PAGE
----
We also put a bell on her collar. She hated this at first, and ran in a circle trying to remove the offending sound. Our goal was to give birds a warning if she was on the prowl. This may or may not be effective, but so far there have been no birds deposited on the kitchen floor.

Rodents, however, may be deaf. When Dave was working at his desk in the kitchen, she rewarded him with rodents and he rewarded her with praise and some wet food.

After the Handsome Woodsman died in a car accident, I couldn’t bear the thought of something happening to the cat. I think animals know when they are needed, and she has become more of a lapdog than an out-and-about cat. With Dave gone, she also climbs all over the counters and sits on the bathroom sink when I am brushing my teeth.


My friend Jas,, has been traveling to help his mother with doctor appointments and sometimes flops in my living room when he’s traveling from north to south. One day I was meeting friends after work and he planned to join us.

“Why are you late? What’s the hang-up? Should we wait for you?” I said via text.

He replied: “Dear cat, thank you for the giant rat/mouse. Please kill it next time so I don’t need to fish it out from behind the heater.”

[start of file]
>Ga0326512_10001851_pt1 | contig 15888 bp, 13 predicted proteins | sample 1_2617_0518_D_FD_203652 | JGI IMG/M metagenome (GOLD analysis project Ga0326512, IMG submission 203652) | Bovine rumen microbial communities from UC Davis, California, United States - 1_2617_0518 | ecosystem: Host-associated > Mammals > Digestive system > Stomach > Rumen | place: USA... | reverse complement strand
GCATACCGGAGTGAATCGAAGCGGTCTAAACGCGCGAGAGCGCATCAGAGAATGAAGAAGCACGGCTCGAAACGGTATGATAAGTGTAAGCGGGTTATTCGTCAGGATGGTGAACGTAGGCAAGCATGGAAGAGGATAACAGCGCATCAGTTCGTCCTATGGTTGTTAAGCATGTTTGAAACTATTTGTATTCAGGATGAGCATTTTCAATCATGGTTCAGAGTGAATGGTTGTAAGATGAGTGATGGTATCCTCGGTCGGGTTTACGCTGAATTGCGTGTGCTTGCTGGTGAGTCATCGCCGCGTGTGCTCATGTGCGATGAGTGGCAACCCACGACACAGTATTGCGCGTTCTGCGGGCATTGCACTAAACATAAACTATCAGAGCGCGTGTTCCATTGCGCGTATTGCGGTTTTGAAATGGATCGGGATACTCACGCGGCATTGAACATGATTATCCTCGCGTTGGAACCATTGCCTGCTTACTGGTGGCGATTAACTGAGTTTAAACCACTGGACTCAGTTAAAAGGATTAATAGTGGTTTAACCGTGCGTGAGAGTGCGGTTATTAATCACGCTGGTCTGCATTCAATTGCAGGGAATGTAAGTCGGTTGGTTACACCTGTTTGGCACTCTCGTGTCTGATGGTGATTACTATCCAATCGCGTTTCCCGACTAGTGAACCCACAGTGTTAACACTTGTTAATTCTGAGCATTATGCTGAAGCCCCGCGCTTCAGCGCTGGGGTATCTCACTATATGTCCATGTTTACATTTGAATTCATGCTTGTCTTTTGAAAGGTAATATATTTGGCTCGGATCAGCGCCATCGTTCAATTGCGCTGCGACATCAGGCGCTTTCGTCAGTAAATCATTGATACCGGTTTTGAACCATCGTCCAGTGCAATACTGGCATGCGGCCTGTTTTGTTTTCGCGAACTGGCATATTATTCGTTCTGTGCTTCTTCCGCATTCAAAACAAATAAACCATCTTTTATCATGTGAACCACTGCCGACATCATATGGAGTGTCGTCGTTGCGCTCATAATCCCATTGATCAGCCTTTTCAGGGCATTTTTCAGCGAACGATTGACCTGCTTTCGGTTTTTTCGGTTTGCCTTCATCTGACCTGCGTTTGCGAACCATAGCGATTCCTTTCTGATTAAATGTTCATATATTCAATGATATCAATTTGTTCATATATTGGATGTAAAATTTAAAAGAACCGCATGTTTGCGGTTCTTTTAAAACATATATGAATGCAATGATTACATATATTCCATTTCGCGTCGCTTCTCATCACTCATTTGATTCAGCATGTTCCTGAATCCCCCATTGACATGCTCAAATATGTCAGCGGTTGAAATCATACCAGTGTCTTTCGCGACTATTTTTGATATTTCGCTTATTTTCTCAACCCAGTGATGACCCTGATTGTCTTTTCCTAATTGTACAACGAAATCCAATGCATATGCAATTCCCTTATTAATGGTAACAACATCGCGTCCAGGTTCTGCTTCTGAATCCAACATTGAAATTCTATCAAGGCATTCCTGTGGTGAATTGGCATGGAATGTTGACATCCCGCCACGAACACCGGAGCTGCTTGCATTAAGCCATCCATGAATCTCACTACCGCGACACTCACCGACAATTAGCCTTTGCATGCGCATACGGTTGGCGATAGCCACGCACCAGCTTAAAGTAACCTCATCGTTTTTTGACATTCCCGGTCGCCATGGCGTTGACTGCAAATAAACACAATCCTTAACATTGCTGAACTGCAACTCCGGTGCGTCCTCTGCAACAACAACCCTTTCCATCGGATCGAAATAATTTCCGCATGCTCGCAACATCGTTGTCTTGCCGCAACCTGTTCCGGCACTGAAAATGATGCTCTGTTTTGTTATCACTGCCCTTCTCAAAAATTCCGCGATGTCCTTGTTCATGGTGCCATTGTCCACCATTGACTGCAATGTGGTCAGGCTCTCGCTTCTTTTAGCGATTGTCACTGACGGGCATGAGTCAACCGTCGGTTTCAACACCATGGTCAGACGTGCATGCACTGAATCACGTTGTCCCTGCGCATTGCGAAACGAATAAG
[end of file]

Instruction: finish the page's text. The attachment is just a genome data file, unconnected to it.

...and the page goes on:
Frankly, I was proud of my Feline Unit. Of course, I was sorry my friend had to deal with the rodent carcass, but this was one less rat to find its way into my shed.

“Did you reward her with some wet food?”

He had not.

A few weeks ago, ferocious winds howled through the Sacramento Valley. I was snuggled up in the living room when the kitty arrived proudly in the doorway of the kitchen. She plunked down a rather large mallow weed and looked at me with expectation. Mallow is a sturdy weed, with crenulated leaves and a strong root system.

It took me a second, but I realized that the kitty probably saw the weed blowing in the wind and thought it was a critter. When she played with it, and the weed played dead, she brought it inside for show-and-tell.

I gave her a treat.

Naturally, I called my sister, who is a vegan, to share the news.

“I think the Feline Unit has become a vegetarian.”